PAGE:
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Steel Shots: Stemming from Smart Design

The complicated geometry of the building, both in the 2D floor plans and in the multiple roof elevations and slopes, made this project an ideal candidate for using structural steel and a BIM workflow. The engineer ran three complete design iterations using varying composite slab thicknesses in order to optimize the steel and concrete costs while maintaining vibration standards well above those recommended for this building type. (Photo: Courtesy of HDR)

The new Rock Math and Science Center at John Cooper School in The Woodlands, Texas, is a state-of-the-art new STEM school—but it could almost be called a STEAM school. That’s because in addition to focusing on STEM—science, technology, engineering and mathematics—the facility exposes students to these concepts through its architecture.

To encourage curiosity in the built environment, the 56,000-sq.-ft, $16.9 million building showcases rather than hides the structure, which was designed by Pinnacle Structural Engineers (PSE). Every element became an important architectural feature as the design progressed, pushing the limits of engineering possibilities at every turn. Learning spaces are programmed to do double duty as both a classroom and an innovative laboratory environment, with collaborative elements that tie the experiences together. As students move between classrooms, they are exposed to the building’s epicenter, a three-story open “forum” that concurrently connects classrooms and serves as an interactive experimentation space that can be observed by students throughout the day.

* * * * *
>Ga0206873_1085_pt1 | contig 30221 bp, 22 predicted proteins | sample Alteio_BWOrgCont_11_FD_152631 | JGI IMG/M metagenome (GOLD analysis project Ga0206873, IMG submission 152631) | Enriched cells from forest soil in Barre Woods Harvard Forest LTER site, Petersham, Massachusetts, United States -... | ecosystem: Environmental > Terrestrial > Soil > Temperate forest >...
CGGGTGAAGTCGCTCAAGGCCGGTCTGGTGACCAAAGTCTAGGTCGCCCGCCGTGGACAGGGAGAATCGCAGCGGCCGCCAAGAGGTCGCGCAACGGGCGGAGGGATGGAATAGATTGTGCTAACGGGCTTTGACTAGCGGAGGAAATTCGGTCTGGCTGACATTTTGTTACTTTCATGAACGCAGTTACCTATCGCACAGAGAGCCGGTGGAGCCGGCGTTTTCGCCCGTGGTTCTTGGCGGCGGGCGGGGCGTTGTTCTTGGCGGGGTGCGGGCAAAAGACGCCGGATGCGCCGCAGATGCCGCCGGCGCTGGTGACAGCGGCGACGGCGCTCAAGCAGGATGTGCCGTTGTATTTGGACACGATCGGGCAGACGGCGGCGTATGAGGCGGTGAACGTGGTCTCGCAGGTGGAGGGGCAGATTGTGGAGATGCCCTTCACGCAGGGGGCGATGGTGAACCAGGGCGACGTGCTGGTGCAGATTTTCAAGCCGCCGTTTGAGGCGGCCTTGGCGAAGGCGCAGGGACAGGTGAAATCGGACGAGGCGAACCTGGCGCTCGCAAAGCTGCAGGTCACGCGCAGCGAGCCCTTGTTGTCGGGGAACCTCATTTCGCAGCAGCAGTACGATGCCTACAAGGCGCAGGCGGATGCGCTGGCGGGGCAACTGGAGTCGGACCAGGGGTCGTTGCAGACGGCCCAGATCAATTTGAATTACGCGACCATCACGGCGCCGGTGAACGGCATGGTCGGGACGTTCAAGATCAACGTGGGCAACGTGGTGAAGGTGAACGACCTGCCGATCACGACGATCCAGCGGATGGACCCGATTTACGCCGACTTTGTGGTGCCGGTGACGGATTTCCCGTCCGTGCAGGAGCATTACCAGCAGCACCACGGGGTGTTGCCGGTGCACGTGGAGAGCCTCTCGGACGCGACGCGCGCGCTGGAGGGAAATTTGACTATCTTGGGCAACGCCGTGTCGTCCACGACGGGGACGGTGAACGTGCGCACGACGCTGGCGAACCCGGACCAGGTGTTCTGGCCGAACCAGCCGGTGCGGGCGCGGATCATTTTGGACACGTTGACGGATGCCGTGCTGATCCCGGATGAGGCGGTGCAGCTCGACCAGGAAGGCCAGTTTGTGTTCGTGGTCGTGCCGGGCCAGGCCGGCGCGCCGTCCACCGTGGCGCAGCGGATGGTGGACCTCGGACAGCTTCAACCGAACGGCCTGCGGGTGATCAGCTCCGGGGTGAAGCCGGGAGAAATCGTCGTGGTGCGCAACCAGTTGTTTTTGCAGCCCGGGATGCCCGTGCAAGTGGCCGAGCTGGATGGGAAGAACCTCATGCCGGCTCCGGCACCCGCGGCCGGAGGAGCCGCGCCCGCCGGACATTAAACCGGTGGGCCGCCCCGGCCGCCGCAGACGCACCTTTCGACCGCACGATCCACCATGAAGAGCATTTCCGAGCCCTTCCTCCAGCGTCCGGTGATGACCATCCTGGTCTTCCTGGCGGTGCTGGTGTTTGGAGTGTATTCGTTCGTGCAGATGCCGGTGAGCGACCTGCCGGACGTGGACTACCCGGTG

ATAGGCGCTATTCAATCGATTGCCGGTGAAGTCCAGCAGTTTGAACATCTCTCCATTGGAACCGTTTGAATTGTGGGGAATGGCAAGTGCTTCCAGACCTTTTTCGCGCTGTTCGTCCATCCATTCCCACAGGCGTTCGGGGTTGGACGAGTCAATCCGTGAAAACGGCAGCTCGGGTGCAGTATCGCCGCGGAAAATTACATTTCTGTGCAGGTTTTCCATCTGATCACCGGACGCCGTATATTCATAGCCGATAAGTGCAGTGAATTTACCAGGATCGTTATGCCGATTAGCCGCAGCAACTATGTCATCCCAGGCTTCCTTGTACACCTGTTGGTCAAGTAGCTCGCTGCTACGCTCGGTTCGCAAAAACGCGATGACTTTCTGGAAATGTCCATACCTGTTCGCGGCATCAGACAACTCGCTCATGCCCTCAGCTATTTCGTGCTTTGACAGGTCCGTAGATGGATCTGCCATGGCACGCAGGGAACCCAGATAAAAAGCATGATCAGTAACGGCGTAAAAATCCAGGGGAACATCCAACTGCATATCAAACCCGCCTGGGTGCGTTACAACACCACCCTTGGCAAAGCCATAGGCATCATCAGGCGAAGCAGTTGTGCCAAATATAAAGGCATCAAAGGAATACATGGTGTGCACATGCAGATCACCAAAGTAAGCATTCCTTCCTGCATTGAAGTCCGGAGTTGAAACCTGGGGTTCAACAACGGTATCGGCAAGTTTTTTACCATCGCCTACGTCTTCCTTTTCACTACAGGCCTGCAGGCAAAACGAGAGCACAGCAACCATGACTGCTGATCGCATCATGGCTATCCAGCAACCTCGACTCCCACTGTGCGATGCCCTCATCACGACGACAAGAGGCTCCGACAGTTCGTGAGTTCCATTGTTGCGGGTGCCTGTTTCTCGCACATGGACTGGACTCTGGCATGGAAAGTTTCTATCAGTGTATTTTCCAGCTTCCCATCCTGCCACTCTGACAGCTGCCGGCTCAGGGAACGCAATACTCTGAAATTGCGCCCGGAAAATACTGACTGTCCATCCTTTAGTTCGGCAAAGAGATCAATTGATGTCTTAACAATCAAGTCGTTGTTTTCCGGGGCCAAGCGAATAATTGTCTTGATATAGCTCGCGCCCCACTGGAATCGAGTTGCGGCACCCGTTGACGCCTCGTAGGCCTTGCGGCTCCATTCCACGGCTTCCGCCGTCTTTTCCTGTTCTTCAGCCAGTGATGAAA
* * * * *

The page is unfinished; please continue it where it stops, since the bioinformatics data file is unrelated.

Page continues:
For more about the project, see the article “Stemming from SMART Design” in our September issue (available now!).

(Photo at right: Allison Marshall)


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